You don't need a calendar to know the holiday movie season has arrived. Just check the listings for your local multiplex and you'll find a large portion of the serious, awards-minded films Hollywood has to offer, all released during the roughly five-week period from Thanksgiving to Christmas. That's the time of year deemed safe to present films with darker themes and complex emotions in hopes of finding a receptive audience.
With its story of a strong but grief-stricken mother goading the local sheriff to find the man who raped and killed her teenage daughter, playwright-turned-filmmaker Martin McDonagh's powerful Three Billboards Outside Ebbing, Missouri fits the profile. But unlike last year's Manchester by the Sea and 2015's Spotlight — fall releases with difficult themes that won big at the Academy Awards — Three Billboards adds sudden bursts of violence and offbeat humor to the mix — with varied results.
As the story begins, Mildred Hayes (Frances McDormand) struggles with her grief, guilt and frustration seven months after her daughter's murder. She leases three billboards to send a message to sheriff Bill Willoughby (Woody Harrelson) about his perceived inaction on a case growing colder by the day.
By taking on Willoughby, Mildred also finds herself in opposition to officer Jason Dixon (Sam Rockwell) and an entire small town that holds the sheriff in high regard. It's a set-up that intentionally recalls classic Westerns (McDormand says she used John Wayne as a model for Mildred), even as the story finds its own unpredictable path.
McDonagh (Seven Psychopaths) wrote Mildred expressly for McDormand, and she inhabits the role like she was born to play it. At 60, McDormand has become a female counterpart to the late Harry Dean Stanton, a beloved actor who (didn't break out until age 58) and brought authenticity and truth to every film in which he appeared.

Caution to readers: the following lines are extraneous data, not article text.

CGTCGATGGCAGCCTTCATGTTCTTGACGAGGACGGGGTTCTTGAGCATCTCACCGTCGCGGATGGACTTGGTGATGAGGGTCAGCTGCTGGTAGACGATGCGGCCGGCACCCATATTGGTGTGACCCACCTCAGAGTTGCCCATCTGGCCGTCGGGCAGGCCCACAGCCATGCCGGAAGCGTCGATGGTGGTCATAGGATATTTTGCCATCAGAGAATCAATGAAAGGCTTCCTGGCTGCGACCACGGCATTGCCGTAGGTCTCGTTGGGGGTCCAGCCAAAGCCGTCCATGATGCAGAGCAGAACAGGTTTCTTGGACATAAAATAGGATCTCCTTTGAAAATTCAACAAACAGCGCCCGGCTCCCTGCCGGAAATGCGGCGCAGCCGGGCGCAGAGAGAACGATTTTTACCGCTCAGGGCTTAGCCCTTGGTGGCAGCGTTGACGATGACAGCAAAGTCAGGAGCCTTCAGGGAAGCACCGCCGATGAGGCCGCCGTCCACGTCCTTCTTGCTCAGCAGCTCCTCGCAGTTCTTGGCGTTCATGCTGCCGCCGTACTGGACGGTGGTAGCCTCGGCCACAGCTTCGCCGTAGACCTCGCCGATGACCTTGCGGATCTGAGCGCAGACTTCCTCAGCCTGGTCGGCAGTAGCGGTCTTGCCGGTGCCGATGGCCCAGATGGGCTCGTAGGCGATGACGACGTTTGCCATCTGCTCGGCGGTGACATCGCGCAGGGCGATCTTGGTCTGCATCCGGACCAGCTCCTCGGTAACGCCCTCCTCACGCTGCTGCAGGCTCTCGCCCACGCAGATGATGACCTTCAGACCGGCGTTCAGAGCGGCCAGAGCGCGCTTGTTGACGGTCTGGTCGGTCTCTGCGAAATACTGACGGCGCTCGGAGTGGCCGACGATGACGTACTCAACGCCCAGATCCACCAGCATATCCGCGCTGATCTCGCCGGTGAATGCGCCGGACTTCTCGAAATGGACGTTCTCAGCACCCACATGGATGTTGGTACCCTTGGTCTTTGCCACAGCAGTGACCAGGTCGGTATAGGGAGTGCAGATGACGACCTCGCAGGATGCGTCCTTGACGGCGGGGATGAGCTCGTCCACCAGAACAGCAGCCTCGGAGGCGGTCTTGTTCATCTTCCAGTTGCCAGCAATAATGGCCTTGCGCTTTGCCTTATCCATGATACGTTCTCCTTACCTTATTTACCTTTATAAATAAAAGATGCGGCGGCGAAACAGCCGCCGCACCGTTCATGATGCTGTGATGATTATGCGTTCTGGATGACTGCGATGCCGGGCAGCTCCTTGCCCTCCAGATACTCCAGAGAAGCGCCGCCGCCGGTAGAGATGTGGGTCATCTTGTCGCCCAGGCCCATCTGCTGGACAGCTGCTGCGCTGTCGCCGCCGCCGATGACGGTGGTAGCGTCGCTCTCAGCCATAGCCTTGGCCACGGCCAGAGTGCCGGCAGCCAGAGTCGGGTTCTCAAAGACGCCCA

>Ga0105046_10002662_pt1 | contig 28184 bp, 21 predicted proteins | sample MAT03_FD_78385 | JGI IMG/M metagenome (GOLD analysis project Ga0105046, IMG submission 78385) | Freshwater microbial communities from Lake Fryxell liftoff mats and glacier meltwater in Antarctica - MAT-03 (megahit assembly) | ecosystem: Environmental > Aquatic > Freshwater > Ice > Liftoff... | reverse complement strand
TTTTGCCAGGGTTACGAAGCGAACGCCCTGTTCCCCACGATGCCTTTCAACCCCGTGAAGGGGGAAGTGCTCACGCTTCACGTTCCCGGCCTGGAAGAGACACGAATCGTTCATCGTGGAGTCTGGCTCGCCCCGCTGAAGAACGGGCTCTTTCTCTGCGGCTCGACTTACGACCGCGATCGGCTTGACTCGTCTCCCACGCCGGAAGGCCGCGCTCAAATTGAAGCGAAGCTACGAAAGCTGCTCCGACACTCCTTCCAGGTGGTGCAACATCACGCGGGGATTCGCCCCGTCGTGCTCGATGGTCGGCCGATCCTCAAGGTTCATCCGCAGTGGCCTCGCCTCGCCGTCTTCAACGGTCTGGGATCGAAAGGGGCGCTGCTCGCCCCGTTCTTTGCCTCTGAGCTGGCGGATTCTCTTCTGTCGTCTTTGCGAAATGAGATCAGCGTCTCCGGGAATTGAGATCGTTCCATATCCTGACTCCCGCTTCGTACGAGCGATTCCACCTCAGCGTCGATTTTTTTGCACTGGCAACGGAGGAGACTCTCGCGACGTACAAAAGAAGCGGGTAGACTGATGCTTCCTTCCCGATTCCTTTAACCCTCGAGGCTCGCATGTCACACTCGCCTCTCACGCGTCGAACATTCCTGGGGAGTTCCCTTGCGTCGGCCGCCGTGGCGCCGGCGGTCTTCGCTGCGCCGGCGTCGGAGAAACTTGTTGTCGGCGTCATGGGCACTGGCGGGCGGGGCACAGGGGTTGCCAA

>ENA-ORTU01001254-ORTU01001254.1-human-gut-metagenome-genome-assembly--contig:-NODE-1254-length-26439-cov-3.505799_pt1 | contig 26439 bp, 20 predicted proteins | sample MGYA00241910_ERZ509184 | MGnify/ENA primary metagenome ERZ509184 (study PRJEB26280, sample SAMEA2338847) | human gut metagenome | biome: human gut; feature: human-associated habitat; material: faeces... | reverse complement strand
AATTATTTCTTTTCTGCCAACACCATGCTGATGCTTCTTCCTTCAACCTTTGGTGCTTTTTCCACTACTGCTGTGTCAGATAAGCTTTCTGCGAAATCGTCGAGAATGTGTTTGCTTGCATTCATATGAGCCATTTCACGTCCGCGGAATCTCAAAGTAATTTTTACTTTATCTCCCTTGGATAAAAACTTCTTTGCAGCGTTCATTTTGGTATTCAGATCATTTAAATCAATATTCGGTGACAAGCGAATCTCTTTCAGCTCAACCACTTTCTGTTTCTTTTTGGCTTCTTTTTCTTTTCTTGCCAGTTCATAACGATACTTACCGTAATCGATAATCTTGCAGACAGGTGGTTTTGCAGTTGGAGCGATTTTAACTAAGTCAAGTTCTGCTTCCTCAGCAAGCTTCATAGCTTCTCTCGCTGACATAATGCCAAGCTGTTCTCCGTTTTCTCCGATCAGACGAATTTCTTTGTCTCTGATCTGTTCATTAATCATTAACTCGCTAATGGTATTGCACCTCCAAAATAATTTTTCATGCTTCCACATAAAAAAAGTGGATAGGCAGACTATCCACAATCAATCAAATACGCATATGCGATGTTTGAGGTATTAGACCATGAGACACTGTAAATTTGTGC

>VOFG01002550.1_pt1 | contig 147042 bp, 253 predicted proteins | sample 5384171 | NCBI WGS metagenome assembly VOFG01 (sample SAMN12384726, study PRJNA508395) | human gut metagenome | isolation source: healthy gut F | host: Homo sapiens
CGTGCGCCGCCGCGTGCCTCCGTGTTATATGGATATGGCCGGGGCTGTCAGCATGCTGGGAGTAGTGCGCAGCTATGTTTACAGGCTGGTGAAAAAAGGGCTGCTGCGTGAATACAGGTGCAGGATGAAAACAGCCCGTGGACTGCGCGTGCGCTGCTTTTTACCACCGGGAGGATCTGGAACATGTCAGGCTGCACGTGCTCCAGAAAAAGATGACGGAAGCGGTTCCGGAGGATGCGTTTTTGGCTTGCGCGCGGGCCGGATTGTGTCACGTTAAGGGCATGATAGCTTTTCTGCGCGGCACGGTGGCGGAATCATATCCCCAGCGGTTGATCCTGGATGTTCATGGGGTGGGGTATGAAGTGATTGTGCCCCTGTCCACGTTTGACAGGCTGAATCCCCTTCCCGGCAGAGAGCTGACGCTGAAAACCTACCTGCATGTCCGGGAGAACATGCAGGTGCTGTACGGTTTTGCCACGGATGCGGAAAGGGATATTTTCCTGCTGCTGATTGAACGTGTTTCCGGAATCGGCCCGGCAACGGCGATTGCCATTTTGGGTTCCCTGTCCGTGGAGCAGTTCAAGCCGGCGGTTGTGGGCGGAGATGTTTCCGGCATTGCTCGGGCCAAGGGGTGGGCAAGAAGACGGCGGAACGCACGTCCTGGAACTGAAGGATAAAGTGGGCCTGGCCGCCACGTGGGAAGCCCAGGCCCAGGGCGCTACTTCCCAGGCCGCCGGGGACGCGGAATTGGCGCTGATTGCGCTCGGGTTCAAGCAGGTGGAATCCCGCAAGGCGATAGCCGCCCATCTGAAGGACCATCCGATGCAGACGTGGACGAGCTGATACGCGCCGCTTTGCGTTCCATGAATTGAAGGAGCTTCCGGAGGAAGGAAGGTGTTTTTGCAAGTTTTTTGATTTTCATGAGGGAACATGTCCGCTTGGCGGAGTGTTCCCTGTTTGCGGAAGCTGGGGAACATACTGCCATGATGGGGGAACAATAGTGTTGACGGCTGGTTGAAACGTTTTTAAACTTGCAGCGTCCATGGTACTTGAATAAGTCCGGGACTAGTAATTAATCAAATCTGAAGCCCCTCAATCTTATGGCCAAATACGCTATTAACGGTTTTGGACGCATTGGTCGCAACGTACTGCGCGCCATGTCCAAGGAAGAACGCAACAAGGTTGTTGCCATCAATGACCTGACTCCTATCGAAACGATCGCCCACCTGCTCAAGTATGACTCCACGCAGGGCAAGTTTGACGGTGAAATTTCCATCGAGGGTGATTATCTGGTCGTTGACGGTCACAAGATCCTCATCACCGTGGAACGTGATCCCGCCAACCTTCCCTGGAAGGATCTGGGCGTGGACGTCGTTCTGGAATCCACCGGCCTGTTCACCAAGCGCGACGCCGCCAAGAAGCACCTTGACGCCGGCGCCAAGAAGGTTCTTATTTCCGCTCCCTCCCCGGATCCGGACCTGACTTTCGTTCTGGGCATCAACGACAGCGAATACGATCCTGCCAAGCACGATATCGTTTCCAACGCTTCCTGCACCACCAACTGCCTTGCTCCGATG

It's no surprise that McDormand is currently favored to win her second Best Actress Oscar (after Fargo) for Three Billboards. A scene in which she schools the local clergyman on the meaning of culpability (and hypocrisy) surely ranks among the year's most memorable. It will be interesting to see if Hollywood can come up with roles for a woman openly comfortable in her sexagenarian skin.
Harrelson handles the multifaceted sheriff with predictable grace, and Rockwell manages to develop a character that begins on shaky ground as the stereotypically dim-witted, small-town police officer. As Mildred's son Robbie, Lucas Hedges (Manchester by the Sea, Lady Bird) cements his status as the go-to guy for late–teen characters of every possible type. Peter Dinklage (Game of Thrones) also plays a local guy hopelessly smitten with Mildred.
McDonagh deserves some credit for trying to balance his big-screen meditation on loss and forgiveness with black humor, but even the funniest moments sometimes seem awkward or out of place. It appears the writer-director is still working on a smooth transition from theater to film. Though beautifully written, his Three Billboards screenplay features some lines of too-articulate dialogue that would seem more at home onstage than on screen. The best screenplays (such as Greta Gerwig's Lady Bird) capture the way real people actually talk to one another, which is harder than it sounds.
Like Lady Bird, Three Billboards benefits from good timing. In a new era when issues of gender equality have taken an overdue spotlight, there can't be enough strong female characters driving Hollywood films.